** It also depicts evolution as inevitable progress towards intelligent mammals, while a line in another part of the film correctly states that natural selection doesn't favor complex animals over simple ones. And it depicts a simple soft-bodied crawling invertebrate as having a mouth on the dorsal surface and an anus on the ventral surface, while every real-life analog is the other way around. On the other hand, [[RuleofFunny it's a comedy]].
** And let's not forget that the way the creatures rapidly grow in size flagrantly violates the Law of Conservation of Mass. In at least two instances, great heat causes massive growth, which would be acceptable enough for the sake of the plot, except they take on biomass without any apparent means of obtaining it.
** Most ludicrous is the depiction of a single cell as being the biggest and baddest. Real biology just does not work that way. The simple structure only allows material transfer via diffusion. It works fine in tiny stuff, like bacteria. Bigger things need more compartments to function efficiently. Plants and animals are extreme cases of such.
* ''Film/FantasticFour'' (2005) has a Star Trek-esque "cloud of cosmic energy" floating by Earth's orbit, and Reed believes this type of cloud may have triggered evolution, and could have untold benefits for humanity and biological science. It looks like the writers were trying to take the hokey "cosmic radiation" origin from the comics and make it more relevant to modern science. But there really is an area of concentrated space radiation right around Earth's orbit, the Van Allen Belt, where the Fantastic Four in the comics encountered high levels of space radiation due to poor shielding. The made up glowing energy blob has less of a basis in reality than the origin from the 60's.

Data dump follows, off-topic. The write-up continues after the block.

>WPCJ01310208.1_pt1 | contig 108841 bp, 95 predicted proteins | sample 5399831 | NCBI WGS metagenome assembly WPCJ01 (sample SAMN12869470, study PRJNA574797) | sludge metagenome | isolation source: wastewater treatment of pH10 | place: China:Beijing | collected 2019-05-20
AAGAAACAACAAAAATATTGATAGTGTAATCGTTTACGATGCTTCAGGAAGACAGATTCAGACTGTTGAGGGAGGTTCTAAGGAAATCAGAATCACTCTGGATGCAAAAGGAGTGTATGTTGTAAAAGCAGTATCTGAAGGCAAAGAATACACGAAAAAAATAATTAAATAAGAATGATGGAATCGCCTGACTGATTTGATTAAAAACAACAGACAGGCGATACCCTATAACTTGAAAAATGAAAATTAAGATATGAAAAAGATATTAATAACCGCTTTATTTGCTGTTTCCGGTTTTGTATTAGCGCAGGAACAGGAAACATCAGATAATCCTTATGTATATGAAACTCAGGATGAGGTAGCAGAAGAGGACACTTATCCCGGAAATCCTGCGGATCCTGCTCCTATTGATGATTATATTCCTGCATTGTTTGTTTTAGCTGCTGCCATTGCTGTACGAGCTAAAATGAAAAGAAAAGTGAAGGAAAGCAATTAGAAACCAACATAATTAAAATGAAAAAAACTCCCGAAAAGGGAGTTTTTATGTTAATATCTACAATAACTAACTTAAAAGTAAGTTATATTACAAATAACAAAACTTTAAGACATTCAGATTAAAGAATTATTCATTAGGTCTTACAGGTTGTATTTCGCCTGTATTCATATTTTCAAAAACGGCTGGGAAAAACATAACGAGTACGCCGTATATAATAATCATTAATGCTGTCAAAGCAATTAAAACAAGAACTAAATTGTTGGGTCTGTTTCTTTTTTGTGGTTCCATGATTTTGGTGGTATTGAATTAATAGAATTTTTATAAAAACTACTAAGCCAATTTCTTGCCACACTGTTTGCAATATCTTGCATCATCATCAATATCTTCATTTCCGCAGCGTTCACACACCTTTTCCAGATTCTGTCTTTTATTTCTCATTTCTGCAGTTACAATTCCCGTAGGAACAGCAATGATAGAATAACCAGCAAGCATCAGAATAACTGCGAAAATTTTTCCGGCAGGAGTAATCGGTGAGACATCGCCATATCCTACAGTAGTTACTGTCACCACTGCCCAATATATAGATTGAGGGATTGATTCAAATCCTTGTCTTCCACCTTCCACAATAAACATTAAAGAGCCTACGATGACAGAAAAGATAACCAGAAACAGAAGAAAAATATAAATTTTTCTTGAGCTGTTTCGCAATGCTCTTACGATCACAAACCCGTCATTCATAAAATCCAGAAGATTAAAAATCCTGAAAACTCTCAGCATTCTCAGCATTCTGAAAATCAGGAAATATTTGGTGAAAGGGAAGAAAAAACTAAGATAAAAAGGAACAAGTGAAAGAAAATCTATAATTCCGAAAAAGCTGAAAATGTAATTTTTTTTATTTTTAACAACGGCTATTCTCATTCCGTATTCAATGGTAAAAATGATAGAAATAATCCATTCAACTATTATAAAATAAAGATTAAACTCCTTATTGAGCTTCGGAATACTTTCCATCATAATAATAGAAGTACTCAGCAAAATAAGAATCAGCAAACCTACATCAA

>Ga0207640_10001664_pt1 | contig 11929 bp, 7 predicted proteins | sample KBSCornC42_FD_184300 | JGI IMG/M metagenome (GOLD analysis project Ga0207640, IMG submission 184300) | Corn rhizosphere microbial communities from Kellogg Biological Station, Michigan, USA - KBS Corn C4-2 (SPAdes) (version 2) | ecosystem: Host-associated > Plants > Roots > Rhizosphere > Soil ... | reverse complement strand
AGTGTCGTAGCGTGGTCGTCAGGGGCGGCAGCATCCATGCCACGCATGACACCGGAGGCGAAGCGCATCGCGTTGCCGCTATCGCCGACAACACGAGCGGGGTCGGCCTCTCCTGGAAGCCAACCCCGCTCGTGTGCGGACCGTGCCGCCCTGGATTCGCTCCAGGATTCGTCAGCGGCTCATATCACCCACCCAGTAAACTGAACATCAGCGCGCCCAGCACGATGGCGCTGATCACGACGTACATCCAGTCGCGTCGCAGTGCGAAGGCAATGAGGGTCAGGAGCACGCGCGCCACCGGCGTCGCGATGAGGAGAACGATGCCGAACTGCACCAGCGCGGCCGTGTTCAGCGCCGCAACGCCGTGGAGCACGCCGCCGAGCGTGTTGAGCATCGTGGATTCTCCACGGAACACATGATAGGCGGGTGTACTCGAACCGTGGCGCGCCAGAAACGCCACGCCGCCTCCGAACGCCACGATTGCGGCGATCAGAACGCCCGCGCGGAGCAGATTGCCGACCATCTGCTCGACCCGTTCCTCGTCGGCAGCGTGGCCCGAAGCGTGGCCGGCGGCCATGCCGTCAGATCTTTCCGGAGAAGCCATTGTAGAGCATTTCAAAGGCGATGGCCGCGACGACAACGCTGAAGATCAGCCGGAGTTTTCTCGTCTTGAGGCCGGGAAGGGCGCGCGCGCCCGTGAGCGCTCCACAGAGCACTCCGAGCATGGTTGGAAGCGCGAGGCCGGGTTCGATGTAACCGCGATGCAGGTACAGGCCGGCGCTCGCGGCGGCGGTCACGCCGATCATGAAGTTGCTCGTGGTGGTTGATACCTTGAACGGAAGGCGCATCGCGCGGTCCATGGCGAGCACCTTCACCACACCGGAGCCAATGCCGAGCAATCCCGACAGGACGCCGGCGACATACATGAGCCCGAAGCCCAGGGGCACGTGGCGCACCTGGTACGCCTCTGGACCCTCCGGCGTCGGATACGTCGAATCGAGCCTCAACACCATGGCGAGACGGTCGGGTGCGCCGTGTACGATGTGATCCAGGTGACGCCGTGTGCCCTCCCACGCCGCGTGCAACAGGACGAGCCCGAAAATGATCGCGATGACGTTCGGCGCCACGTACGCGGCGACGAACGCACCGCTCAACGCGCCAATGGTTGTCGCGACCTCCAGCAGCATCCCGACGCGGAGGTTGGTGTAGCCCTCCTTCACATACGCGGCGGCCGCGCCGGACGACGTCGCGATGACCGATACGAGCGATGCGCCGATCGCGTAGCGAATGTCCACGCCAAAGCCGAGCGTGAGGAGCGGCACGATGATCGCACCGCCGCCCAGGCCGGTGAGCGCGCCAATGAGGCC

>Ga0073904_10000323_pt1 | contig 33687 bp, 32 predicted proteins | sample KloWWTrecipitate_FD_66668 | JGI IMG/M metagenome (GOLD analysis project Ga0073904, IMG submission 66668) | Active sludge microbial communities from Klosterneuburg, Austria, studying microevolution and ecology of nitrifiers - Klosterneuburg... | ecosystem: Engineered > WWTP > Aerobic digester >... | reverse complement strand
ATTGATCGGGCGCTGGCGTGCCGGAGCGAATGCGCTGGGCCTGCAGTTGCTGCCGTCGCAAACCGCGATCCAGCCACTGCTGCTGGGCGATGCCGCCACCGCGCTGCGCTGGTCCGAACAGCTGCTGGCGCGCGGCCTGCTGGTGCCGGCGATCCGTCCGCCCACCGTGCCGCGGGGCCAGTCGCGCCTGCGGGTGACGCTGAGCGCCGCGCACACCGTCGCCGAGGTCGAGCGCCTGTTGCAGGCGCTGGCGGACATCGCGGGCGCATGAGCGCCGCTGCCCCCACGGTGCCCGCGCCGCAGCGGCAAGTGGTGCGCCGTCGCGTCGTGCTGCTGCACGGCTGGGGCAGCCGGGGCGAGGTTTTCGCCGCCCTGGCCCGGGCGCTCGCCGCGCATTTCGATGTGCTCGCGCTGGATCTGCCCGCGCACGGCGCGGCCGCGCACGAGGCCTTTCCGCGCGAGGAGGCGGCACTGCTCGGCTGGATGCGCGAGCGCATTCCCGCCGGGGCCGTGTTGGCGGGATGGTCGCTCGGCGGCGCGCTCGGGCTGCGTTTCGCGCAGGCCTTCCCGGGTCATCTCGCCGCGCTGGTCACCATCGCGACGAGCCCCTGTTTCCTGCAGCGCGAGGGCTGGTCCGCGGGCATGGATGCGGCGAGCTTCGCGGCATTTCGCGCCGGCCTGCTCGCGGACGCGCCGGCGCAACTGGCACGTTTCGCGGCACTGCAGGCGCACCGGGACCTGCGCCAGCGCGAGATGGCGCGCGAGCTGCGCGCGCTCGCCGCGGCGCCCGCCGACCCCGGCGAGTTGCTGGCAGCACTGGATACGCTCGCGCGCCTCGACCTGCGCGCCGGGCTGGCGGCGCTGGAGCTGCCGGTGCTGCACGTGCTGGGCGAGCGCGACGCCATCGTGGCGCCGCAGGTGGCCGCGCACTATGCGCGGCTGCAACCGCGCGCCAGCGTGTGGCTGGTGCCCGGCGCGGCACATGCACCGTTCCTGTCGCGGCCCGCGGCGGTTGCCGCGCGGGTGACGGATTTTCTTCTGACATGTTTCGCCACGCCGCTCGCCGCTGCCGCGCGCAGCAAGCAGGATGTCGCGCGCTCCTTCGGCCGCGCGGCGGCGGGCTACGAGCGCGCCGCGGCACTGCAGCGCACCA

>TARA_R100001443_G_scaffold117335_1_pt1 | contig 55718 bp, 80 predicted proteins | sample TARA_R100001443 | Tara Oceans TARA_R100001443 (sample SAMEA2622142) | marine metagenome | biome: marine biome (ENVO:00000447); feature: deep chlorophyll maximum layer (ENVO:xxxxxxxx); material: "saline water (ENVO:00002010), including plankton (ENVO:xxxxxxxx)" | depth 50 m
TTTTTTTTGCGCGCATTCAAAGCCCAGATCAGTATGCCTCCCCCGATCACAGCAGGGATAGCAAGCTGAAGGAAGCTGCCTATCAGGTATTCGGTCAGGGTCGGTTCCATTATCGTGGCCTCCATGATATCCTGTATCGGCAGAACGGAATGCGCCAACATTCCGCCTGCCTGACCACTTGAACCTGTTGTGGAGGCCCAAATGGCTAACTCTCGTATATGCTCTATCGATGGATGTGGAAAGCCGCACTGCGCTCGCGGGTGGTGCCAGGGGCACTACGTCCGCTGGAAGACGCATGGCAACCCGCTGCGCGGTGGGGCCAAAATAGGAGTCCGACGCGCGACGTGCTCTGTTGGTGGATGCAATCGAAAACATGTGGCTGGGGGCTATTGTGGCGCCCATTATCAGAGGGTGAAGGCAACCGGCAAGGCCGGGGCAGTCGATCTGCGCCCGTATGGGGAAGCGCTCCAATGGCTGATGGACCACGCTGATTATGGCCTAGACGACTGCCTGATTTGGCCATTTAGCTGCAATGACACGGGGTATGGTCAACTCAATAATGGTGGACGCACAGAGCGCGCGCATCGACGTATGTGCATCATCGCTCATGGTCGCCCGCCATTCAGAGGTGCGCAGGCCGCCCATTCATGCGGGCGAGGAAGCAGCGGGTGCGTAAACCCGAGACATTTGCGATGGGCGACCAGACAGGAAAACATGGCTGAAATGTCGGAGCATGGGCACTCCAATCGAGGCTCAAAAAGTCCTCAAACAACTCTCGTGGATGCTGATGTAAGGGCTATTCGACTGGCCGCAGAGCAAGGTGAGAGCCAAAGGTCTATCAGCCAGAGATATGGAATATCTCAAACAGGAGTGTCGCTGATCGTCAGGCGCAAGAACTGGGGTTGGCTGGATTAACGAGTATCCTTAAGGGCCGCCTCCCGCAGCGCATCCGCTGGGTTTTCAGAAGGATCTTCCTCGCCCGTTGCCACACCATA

* ''Franchise/{{Godzilla}}''. [[AttackOfThe50FootWhatever Not including the giant rampaging dinosaurs]], the film series is just full of 'em. [[ExactlyWhatItSaysOnTheTin Oxygen Destroyer, anyone?]]
* In ''Film/{{Highlander}}'', Brenda dates Connor's sword by its absorbency. Yes, the ''absorbency'' of a ''katana''. In real life the metallic composition of a sword (which can sometimes give clues as to its date and place of manufacture) can be ascertained by subjecting a small sample of its metal to something called atomic absorption spectroscopy. WE won't go into details (though [[http://en.wikipedia.org/wiki/Atomic_absorption_spectroscopy if you insist]]) but the absorption in question is of ''light''. Evidently the writers had vaguely heard of it but misunderstood what it involved, unless the katana really was made by the legendary swordsmith Andrex.
* ''Film/TheRocketeer'': Zeppelins ''do not burn like that'', dammit!
* ''Film/SpiderMan2'' has a depiction of nuclear fusion that is almost, but not entirely, completely unlike real fusion techniques. For instance, the machine creates a miniature sun, but it looks exactly our sun recolored under x-ray light so that it's surface is visible. It even has sunspots, even though a sun that small shouldn't have them. Additionally, nobody is blinded from looking at it.
* The original ''Film/TotalRecall1990'' has a fairly bizarre example: in the film, Mars' core is supposedly ''made of ice'' in defiance of density and temperature issues-- never even mind what jettisoning the core of a planet should do when you have a space that will probably be filled by the most expedient mean possible (total collapse). Then again, it's probably AllJustADream.